Growing young adult population transforms region they once fled
Although southwestern Pennsylvania is still one of the oldest regions in the nation, profound shifts in domestic migration and other factors are steadily washing away the gray, finally putting to rest the decades-old notion that it had become a place young people would rather flee than be.
The region’s population of 20-34-year-olds grew by seven percent over the past five years, and it is expected to grow another eight percent by 2020, according to an economic forecasting model run by researchers at the University of Pittsburgh University Center for Social and Urban Research (UCSUR).
It’s a stunning reversal of fortunes for a region that three decades earlier was losing 50,000 more people than it was attracting each year with young adults accounting for most of them.
When the One Young World summit came to Pittsburgh in October, the 1,300 international millennials who attended found a city and region that has steadily grown younger – a trend that has important implications for southwestern Pennsylvania today and in the future.
Several of the City of Pittsburgh’s oldest neighborhoods are being transformed as young adults move in at impressive rates. More people are moving to the region than leaving each year and most are young adults. The region’s 25-34-year-old workforce has become one of the best educated in America, which is a competitive advantage when trying to grow an economy. And the surge in young talent is helping take the edge off concerns about the future depth and breadth of the workforce as more and more Baby Boomers age into retirement.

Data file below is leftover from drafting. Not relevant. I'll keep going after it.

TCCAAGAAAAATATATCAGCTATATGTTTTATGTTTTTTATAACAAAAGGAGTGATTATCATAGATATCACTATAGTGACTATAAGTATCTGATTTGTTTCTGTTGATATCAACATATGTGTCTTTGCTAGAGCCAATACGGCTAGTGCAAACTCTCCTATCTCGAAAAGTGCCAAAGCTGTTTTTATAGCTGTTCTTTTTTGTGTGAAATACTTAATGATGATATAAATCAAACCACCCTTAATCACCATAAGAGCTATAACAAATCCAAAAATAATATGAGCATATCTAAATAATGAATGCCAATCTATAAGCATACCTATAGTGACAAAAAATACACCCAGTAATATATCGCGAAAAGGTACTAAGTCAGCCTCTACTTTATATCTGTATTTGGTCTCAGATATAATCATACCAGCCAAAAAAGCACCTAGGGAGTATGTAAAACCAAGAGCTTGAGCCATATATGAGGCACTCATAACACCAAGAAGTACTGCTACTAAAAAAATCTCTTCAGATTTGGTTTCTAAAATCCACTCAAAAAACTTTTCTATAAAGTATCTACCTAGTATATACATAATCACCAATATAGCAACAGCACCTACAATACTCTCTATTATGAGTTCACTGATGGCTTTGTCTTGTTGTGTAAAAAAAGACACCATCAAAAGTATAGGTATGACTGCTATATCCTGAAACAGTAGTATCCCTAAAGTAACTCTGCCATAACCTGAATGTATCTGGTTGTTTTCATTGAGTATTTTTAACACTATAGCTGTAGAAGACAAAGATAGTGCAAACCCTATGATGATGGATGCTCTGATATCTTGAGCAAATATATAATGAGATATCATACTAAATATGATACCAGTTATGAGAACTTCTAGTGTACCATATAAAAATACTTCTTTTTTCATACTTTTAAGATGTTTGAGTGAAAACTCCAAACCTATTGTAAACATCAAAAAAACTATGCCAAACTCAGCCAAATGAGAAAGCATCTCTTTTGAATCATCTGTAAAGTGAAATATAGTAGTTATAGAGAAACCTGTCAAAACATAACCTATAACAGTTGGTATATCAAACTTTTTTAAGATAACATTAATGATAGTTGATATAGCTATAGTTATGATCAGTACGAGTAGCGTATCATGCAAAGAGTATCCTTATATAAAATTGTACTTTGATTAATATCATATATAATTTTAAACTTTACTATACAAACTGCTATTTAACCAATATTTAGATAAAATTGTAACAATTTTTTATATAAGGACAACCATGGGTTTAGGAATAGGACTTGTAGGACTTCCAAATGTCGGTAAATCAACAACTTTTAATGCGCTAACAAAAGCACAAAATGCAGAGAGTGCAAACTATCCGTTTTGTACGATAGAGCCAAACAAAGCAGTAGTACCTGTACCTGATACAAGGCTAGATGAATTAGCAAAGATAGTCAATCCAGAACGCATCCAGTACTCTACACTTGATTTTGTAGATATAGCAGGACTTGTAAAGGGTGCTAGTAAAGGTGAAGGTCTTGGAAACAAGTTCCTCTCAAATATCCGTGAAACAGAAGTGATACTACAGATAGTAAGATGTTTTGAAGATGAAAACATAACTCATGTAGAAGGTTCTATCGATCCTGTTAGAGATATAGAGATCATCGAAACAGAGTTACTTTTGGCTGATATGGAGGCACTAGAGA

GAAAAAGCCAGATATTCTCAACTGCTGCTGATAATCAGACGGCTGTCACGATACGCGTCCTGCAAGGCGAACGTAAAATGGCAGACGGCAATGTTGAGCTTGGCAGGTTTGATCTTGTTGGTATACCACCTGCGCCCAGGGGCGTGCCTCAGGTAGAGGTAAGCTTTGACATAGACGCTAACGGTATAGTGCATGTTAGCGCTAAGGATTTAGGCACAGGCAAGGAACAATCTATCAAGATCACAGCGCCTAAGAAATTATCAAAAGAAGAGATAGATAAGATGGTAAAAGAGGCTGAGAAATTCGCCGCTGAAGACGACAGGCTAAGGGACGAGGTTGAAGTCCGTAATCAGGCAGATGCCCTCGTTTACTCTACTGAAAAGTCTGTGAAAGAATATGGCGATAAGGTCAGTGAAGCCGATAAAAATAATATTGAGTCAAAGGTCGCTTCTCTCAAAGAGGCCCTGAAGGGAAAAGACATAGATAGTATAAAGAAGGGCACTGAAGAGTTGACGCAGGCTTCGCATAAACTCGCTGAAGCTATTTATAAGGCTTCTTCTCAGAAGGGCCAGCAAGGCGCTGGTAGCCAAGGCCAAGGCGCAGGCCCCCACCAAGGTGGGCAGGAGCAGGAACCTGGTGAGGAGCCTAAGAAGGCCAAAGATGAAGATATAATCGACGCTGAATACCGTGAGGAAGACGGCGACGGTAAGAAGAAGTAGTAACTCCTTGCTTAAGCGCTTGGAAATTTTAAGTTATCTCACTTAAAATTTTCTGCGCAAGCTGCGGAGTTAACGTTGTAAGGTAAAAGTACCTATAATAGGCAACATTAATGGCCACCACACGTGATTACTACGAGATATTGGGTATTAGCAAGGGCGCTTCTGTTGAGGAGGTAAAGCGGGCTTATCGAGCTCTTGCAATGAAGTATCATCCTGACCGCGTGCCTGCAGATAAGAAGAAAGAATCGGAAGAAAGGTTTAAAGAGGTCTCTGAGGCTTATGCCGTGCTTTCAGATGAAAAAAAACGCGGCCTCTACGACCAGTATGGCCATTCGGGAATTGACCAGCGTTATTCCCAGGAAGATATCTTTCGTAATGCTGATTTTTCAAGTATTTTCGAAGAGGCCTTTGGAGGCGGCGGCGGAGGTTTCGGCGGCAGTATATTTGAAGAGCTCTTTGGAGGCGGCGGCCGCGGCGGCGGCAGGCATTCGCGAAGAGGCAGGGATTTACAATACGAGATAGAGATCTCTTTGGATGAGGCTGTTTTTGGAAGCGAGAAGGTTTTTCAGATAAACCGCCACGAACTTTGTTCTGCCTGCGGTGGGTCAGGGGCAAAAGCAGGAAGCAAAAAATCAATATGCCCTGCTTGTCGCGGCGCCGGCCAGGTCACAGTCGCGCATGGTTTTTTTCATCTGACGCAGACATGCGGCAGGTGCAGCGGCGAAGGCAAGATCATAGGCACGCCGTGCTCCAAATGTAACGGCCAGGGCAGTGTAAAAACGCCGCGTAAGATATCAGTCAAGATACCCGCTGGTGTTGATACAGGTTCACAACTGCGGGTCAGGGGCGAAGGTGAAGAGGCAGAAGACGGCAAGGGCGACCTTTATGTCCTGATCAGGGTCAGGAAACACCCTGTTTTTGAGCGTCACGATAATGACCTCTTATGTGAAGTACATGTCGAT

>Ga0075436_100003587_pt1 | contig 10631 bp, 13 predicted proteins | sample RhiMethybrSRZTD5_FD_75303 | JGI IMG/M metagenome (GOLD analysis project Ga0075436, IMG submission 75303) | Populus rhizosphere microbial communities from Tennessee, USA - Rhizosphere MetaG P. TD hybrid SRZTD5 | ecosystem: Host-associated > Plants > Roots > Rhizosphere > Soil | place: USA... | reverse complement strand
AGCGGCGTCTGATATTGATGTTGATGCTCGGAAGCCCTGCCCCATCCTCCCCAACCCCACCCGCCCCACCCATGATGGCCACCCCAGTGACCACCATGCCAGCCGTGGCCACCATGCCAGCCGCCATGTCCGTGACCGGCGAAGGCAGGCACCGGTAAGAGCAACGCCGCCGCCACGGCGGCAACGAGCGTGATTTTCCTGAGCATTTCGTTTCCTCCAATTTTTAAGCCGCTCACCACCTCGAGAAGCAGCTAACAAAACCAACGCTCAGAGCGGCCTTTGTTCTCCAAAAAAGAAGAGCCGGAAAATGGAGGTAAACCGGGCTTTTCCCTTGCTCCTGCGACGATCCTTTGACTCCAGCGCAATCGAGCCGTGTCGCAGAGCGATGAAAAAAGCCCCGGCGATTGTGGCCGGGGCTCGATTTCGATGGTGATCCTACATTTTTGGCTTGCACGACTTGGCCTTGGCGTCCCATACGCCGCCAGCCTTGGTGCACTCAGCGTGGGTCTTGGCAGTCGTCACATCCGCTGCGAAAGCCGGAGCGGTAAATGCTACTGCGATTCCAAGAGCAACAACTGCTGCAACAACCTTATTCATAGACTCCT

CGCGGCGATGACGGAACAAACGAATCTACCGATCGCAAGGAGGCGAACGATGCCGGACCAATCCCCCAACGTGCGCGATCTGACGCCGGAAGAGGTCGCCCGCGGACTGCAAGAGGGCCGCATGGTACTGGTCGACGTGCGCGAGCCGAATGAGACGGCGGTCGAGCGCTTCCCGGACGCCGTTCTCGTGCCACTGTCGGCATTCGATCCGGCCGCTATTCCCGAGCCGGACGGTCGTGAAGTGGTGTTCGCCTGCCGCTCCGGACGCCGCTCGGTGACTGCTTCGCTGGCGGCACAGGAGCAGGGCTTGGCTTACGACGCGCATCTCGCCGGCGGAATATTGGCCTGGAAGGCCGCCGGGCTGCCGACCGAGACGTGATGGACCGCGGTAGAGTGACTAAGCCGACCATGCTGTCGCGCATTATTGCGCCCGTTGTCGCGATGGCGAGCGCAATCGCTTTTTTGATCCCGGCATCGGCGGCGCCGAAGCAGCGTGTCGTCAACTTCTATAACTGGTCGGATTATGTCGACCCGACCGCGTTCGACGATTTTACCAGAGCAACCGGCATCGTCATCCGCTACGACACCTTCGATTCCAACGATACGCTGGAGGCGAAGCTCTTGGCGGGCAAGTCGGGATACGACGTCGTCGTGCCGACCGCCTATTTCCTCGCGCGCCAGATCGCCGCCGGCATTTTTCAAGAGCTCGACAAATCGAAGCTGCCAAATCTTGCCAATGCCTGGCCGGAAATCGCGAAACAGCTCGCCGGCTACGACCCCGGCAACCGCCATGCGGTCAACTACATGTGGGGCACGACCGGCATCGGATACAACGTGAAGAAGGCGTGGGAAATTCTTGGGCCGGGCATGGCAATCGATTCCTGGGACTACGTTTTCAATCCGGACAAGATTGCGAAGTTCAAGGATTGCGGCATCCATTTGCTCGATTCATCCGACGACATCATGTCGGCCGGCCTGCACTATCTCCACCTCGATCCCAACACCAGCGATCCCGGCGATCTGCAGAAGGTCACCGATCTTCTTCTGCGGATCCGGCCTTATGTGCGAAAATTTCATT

These young adults are also the most frequent users of the region’s revenue-hungry public transit system. They’re strong supporters of the arts at the box office. Nearly 60 percent live in homes either they or their families own. And nearly half of young adults in the region earn at least $50,000 a year and 22 percent earn $75,000 or more, according to the Greater Pittsburgh Regional Quality of Life Study, a joint project of PittsburghTODAY and UCSUR.
The belief that southwestern Pennsylvania has a problem retaining and attracting young adults that’s more severe than in other regions in the country had become a mantra, a local truism that is no longer true and hasn’t been for quite some time.
A ‘myth’ debunked
It dates to the early 1980s when the catastrophic collapse of the steel industry triggered an exodus of young adults that was truly alarming. At its peak in 1984, some 50,000 residents left and more than 70 percent of them were under the age of 39. Not only did they leave, they also took their families and future families with them. In doing so, they reshaped the demographic makeup of the region in ways that continue to be seen today in a population that is older than most and experiences more deaths each year than births.